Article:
Wednesday, February 18, 2009

Should you follow Warren Buffett’s latest moves?

Berkshire Hathaway (BRK-A, BRK-B) published a glimpse of its stock portfolio holdings as of December 31,2008, on the SEC website. I have highlighted the largest changes in shares owned.

In the last quarter of 2008 Warren Buffett kept adding to his Burlington Northern (BNI) position by purchasing well over 6 million shares for Berkshire’s account. He also added to his positions in Ingersoll- Rand (IR), NRG Energy (NRG), and Eaton (ETN). He initiated positions in Constellation Energy Group (CEG) using his Midamerican subsidiary and in Nalco (NLC).

Buffett was not only buying American however. He was selling as well. Berkshire cut its stake in Johnson & Johnson (JNJ) by half to 28 million shares. Other notable decreases included Procter & Gamble (PG), US Bancorp (USB), Conoco-Phillips (COP) and Carmax (KMX). Berkshire also disposed of all of its Anheuser-Busch stock, which was tendered at $70/share after the merger with InBev. The holdings in other financial stocks such as Wells Fargo (WFC), American Express (AXP), Moody's (MCO) and Bank of America (BAC) were mainly unchanged for the quarter.

The value of Berkshire’s portfolio dropped to $51.87 billion from $69.89 billion at the end of third quarter 2008. Even the Oracle of Omaha is not immune to market corrections, especially now that his asset base is so huge. Berkshire Hathaway shares dropped by 26% in the last quarter of 2008, compared with a 21.5% drop for the broad S&P 500 index. So far this year both S&P 500 and Berkshire Hathaway stock are down between 12.20% and 13% each respectively.
Given the changes in Berkshire Hathaway’s portfolio, I would not recommend acting similarly in your personal investments, based solely on following Buffett’s moves. One reason why he might be selling solid dividend stocks such as Johnson & Johnson and Procter and Gamble could be that they haven’t fallen as much as the broader market, which makes them ideal for Buffett to deploy the funds in other beaten down sectors. Another reason could be that he needs to raise as much cash as possible, in order to participate in other preferred stock or fixed income deals, where he could earn a 10%- 15% annual dividend yield, with very favorable terms for his company. Ordinary investors do not however have the purchasing power to participate in such favorable deals at this time. His list of fixed income or preferred stock investments range from Goldman Sachs, General Electric, USG, Swiss Re, Harley Davidson and Tiffany’s.

As a dividend growth investor, I still consider Procter & Gamble and Johnson & Johnson one of the essential holdings in my dividend stock portfolio. Warren Buffett is not always right when it comes to selling. He did sell his stake at McDonald's (MCD) in 1998. In his 1998 Letter to Shareholders he mentioned that "In particular, my decision to sell McDonald's was a very big mistake.Overall, you would have been better off last year if I had regularly snuck off to the movies during market hours."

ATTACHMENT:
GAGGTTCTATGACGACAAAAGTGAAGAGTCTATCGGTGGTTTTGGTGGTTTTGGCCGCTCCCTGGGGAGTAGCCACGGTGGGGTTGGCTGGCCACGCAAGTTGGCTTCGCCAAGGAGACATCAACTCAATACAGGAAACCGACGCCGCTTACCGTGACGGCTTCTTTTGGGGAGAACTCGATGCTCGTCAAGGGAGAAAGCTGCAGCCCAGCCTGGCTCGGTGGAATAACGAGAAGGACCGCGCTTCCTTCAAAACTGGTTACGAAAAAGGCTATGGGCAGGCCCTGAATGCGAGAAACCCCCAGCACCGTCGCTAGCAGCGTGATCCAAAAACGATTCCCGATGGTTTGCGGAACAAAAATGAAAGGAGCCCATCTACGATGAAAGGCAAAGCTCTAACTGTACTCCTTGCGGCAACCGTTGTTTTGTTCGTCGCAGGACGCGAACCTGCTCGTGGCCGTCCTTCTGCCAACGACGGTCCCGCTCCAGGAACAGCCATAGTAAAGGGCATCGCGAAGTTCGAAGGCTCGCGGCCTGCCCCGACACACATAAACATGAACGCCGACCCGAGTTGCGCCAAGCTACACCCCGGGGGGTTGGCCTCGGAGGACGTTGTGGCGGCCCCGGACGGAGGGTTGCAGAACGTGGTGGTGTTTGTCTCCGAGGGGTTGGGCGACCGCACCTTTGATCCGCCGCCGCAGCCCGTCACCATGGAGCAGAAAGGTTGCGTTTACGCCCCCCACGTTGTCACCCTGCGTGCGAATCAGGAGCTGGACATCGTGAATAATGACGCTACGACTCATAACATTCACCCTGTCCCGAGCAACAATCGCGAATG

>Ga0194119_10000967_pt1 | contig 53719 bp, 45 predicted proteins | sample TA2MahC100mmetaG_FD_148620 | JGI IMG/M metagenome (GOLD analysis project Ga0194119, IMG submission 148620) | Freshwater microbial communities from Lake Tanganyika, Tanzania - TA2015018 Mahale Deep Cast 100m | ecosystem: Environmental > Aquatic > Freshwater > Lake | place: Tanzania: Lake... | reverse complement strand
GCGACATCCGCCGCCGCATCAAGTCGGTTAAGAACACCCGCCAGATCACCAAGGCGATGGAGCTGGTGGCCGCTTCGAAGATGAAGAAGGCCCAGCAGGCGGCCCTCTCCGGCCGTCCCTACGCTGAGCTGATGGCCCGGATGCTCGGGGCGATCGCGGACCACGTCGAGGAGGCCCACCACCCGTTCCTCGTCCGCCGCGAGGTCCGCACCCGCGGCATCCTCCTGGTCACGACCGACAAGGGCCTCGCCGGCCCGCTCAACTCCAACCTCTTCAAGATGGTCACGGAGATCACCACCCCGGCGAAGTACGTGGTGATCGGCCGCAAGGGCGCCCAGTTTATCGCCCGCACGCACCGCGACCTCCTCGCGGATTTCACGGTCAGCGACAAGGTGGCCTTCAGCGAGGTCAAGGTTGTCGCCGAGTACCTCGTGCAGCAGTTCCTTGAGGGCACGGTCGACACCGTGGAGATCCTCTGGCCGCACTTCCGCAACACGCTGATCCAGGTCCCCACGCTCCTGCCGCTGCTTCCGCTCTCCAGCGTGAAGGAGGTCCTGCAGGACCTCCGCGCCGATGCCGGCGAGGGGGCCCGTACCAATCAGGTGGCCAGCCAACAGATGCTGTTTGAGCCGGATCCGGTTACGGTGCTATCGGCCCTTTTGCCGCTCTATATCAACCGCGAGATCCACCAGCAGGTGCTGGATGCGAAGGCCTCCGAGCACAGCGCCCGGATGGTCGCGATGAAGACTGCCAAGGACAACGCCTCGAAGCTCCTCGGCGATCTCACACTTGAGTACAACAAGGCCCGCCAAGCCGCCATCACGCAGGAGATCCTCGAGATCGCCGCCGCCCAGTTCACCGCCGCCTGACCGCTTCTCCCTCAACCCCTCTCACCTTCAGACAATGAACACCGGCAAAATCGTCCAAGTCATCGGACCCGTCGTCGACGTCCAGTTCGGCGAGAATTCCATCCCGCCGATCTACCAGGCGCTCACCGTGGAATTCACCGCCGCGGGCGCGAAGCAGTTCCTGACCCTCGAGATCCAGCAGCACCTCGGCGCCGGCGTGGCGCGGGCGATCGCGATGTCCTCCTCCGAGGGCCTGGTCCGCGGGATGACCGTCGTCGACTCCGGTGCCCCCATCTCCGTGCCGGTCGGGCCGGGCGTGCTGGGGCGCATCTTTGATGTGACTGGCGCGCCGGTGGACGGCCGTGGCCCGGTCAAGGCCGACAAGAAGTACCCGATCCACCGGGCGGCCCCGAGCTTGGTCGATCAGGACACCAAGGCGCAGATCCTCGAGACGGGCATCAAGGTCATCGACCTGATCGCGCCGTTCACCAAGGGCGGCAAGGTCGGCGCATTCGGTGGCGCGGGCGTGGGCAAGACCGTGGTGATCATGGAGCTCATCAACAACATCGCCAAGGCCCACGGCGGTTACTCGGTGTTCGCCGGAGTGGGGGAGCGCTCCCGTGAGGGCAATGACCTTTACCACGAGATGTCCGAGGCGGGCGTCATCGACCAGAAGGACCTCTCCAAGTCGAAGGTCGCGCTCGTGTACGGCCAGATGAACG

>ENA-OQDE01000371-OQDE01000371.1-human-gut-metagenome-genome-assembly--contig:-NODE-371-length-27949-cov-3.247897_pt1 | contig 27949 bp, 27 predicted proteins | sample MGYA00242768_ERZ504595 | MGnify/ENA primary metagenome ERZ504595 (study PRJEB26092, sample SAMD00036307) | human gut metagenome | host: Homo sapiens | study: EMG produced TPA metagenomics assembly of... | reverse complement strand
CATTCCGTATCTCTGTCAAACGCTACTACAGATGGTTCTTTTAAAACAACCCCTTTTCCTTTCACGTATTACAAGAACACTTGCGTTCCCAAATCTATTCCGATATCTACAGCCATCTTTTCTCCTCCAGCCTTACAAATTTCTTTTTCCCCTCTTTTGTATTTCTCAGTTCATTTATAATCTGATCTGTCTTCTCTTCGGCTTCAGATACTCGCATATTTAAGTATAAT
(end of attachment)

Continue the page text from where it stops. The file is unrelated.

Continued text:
Full Disclosure: Long GE, JNJ, PG, MCD
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  1. Oddly, the 13G filed by Berkshire Hathaway on Conoco Philips yesterday reports 84,896,273 shares of Common Stock held as of December 31, 2008. That would be an increase from the prior quarter.

    I don't know why there's a discrepancy in the numbers between the 13-F and 13G.

    Agree with your analysis on JNJ and PG and love your blog!

  2. Agreed. I love WB and follow his every move. But the fact remains that most of us are not looking to put billions of dollars to work and we can't get the corporate debt deals he can. So we are going to do things differently.

    I do enjoy trying to figure out the reasoning for his actions. I would agree that the recent sales are not lack of faith in those stocks, but just simply taking advantage of better capital allocation opportunities.

  3. Anon,

    Buffett is aware that there are thousands of investors mimicking his every move. That's why he is holding BRKa's positions through multiple subsidiaries. ?He's trying to confuse us all :-)


    Thanks for your comment. I do agree that WB's principles at this moment cannot be easily replicated by investors like u and me.

  4. You are right - Warren Buffet is not always right. But I did like the fact that he had the guts to admit the same.

  5. Thanks for this post and your analysis.

    To play the other side, maybe we should follow Buffett in selling JNJ. If as investors we have a limited amount of capital to invest, then we should place it where it has the best risk-adjusted returns. If Buffett has found better places, shouldn't we as well?

    That assumes, of course, that we can find them. But given the insane valuations on some small-cap and microcap stocks, it doesn't strike me as that difficult.

    JNJ is a fine company, but not the best value in today's market--at least that is what Buffett's actions suggest.


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